In the mid to late 80s, gathering survey data by phone and mail had become the standard over surveying consumers door-to-door. Today, however, the declining popularity of landlines and traditional mail has led researchers to place more focus on online alternatives. With its ability to reach consumers at multiple touch points and near instant results, it’s easy to understand why the internet has won data collection dominance. While market researchers have a wide selection of options for collecting data, having reliable research and effective analysis tools has become more vital than ever.
We know that market research technology will continue to evolve. Present and future trends point to social media and user generated feedback where we can analyze what consumers are saying rather than just observing them. The ability to adapt to these new trends will be an important factor in staying competitive and delivering the products and services that consumers want and need.
In spite of all the changes in market research over the past two decades, the objectives remain the same: glean insights from consumers, and respond in a manner that will increase sales and market share.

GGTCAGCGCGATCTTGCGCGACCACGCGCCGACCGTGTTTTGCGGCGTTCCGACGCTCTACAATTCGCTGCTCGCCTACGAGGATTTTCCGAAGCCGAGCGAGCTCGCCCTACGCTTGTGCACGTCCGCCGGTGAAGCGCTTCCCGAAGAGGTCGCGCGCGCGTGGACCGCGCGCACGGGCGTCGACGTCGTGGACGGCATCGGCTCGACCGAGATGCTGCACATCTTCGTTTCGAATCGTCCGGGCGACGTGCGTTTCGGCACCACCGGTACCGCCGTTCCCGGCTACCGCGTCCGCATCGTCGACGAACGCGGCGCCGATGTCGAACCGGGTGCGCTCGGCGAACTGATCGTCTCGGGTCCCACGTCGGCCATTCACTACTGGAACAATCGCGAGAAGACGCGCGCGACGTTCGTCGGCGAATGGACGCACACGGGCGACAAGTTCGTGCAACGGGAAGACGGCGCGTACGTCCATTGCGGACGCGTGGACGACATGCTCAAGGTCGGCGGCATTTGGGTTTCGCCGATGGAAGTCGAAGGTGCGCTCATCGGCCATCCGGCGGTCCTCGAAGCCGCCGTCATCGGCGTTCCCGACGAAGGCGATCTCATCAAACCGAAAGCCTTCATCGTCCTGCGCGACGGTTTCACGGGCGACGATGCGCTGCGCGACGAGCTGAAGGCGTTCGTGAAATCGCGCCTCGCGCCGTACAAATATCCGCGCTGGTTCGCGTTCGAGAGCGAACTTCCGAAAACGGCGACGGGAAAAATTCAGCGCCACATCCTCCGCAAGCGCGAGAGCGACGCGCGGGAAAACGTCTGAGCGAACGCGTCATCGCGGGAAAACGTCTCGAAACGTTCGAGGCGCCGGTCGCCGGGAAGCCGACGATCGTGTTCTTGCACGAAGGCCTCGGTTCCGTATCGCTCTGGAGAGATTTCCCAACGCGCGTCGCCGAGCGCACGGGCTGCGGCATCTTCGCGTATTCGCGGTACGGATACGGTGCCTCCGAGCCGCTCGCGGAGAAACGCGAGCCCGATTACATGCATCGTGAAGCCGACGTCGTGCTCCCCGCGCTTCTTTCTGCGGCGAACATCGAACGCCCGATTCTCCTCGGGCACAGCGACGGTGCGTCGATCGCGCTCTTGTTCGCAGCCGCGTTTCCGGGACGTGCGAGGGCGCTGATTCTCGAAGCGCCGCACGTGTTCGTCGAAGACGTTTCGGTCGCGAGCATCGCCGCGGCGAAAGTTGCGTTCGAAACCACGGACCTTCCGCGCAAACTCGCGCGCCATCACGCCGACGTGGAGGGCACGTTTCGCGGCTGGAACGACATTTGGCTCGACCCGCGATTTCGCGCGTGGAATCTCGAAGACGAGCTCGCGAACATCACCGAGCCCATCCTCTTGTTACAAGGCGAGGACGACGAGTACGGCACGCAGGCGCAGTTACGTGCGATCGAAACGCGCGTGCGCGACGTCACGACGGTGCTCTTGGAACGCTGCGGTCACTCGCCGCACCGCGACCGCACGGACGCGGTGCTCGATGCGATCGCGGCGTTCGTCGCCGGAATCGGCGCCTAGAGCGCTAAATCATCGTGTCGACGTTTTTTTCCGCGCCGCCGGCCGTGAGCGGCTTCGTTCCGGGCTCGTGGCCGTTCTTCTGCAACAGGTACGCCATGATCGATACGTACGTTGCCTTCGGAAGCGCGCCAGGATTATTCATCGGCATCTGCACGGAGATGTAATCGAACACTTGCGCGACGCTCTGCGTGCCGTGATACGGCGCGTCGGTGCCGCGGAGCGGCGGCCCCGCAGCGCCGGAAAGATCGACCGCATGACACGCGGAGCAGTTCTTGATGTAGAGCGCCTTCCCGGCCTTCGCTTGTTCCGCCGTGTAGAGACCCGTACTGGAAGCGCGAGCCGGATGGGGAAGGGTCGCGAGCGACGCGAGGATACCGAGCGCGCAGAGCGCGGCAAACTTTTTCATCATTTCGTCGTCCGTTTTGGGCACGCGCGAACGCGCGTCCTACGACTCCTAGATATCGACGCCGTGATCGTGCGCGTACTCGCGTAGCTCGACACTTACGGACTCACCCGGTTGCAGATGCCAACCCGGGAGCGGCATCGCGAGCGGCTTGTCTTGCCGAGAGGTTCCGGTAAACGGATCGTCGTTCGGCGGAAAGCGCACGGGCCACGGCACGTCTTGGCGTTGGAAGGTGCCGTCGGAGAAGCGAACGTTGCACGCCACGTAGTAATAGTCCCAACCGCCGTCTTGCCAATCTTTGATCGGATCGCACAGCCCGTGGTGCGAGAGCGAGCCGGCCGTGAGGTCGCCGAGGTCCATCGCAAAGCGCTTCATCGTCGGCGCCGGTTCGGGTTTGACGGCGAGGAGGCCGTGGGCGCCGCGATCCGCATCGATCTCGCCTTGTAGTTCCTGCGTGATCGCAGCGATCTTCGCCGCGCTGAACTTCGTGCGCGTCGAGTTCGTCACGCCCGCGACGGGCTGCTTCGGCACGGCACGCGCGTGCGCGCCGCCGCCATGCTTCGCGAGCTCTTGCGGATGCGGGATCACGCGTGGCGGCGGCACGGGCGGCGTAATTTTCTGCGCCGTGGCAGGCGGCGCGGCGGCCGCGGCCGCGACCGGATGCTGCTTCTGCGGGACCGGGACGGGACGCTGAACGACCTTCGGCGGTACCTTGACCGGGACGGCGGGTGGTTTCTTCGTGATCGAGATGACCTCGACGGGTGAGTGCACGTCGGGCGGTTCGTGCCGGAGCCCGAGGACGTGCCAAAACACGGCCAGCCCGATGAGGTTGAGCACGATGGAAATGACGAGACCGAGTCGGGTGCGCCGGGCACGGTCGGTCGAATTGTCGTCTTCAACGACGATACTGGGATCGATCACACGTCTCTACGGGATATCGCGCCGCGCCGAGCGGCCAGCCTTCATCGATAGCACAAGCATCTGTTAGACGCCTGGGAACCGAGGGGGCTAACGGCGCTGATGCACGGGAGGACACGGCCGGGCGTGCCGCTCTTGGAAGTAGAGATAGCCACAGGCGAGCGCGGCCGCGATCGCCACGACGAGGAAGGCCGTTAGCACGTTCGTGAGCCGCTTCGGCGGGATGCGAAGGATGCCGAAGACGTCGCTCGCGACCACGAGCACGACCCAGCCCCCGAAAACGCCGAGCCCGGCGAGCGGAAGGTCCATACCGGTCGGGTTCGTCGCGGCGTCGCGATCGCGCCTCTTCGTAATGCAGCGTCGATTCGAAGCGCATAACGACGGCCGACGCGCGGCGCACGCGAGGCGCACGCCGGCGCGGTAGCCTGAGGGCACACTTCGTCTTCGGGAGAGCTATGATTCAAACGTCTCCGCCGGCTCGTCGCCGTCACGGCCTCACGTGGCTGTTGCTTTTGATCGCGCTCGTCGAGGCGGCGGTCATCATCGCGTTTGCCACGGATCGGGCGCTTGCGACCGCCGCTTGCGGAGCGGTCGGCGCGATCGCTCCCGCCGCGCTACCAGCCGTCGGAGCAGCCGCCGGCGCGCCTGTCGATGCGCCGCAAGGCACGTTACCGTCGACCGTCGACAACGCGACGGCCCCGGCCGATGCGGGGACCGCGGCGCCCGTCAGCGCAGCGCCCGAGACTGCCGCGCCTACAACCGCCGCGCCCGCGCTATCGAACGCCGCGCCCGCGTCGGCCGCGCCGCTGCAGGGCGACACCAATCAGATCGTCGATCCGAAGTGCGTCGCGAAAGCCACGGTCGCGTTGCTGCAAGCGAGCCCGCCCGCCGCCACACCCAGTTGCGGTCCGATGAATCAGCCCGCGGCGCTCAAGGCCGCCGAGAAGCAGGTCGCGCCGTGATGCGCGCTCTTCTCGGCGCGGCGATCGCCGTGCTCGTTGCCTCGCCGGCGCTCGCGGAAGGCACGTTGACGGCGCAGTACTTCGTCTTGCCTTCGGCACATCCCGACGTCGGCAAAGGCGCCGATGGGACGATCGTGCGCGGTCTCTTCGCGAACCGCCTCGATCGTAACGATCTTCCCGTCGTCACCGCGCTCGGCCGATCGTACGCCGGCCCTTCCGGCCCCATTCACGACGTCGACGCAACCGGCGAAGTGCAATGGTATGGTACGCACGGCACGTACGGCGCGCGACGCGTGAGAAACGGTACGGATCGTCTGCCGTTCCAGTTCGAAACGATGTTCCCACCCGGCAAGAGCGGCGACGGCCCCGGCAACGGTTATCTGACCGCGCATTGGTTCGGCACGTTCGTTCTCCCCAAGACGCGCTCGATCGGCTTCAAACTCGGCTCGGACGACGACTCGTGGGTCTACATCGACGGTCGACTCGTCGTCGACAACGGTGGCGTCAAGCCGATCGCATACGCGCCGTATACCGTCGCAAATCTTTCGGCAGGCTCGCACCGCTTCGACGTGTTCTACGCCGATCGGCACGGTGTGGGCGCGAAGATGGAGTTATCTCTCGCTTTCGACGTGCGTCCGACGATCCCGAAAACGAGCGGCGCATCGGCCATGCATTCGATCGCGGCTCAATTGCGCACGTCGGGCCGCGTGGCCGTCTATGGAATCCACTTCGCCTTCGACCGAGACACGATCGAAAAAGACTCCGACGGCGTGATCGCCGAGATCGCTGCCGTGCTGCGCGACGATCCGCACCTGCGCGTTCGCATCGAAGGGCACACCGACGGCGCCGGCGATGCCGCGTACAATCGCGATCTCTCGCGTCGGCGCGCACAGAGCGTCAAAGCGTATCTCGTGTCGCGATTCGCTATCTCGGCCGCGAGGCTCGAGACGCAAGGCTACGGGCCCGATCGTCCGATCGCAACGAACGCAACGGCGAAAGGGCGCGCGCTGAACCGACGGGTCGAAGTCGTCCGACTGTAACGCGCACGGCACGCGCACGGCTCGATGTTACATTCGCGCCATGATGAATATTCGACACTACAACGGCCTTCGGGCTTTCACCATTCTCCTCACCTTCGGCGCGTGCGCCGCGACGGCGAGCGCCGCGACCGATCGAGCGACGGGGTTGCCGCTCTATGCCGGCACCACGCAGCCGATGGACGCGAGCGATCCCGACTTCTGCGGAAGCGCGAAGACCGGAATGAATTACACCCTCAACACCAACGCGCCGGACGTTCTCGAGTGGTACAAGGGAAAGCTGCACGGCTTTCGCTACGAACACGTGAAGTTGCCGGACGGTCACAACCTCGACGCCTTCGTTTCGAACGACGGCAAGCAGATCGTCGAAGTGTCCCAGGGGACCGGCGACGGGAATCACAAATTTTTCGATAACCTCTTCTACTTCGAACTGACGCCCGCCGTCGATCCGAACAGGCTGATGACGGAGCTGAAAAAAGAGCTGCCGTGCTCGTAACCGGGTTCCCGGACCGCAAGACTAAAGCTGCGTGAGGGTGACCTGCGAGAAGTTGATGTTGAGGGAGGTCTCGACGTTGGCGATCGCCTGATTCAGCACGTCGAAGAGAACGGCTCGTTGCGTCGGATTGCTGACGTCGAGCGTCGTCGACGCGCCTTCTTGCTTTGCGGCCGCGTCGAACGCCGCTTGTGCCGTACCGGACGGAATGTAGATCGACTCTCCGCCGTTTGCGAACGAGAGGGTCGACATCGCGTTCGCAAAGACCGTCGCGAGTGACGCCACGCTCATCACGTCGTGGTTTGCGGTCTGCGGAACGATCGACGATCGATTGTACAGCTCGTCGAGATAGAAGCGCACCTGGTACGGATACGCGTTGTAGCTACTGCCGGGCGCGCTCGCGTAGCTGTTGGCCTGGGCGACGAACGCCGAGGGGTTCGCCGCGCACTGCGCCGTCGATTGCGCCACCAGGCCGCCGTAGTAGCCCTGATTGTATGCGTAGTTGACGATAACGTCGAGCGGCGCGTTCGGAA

Can Mr. Jobs be credited with inventing the idea of market research?
But he can surely gain credit for shaping the future of how it is conducted! For so long, if you wanted to find out what people thought of your product, the only way was to get out on the street and ask them. Of course, we then moved on to mailing out questionnaires and interviewing by phone, but each of these requires a significant time investment on the part of the interviewee.
With the digital age upon us, things have moved on rapidly and peoples thirst for information seems never ending. High speed connections are everywhere and you are never far from a screen of some kind.
With this technology explosion, researchers have worked hard to keep up, fielding surveys by cell phone based text messages, emails, web pages and any other means they can conjure up. Consumers are encouraged to participate in research efforts through links on retail receipts, direct TV/radio advertising and most recently through the use of ‘QR Codes’ that are placed in magazines, newspapers, on product packaging, stickers and even clothing, encouraging the inquisitive among us to pick up their smart phone, scan the code and follow the link to find out more!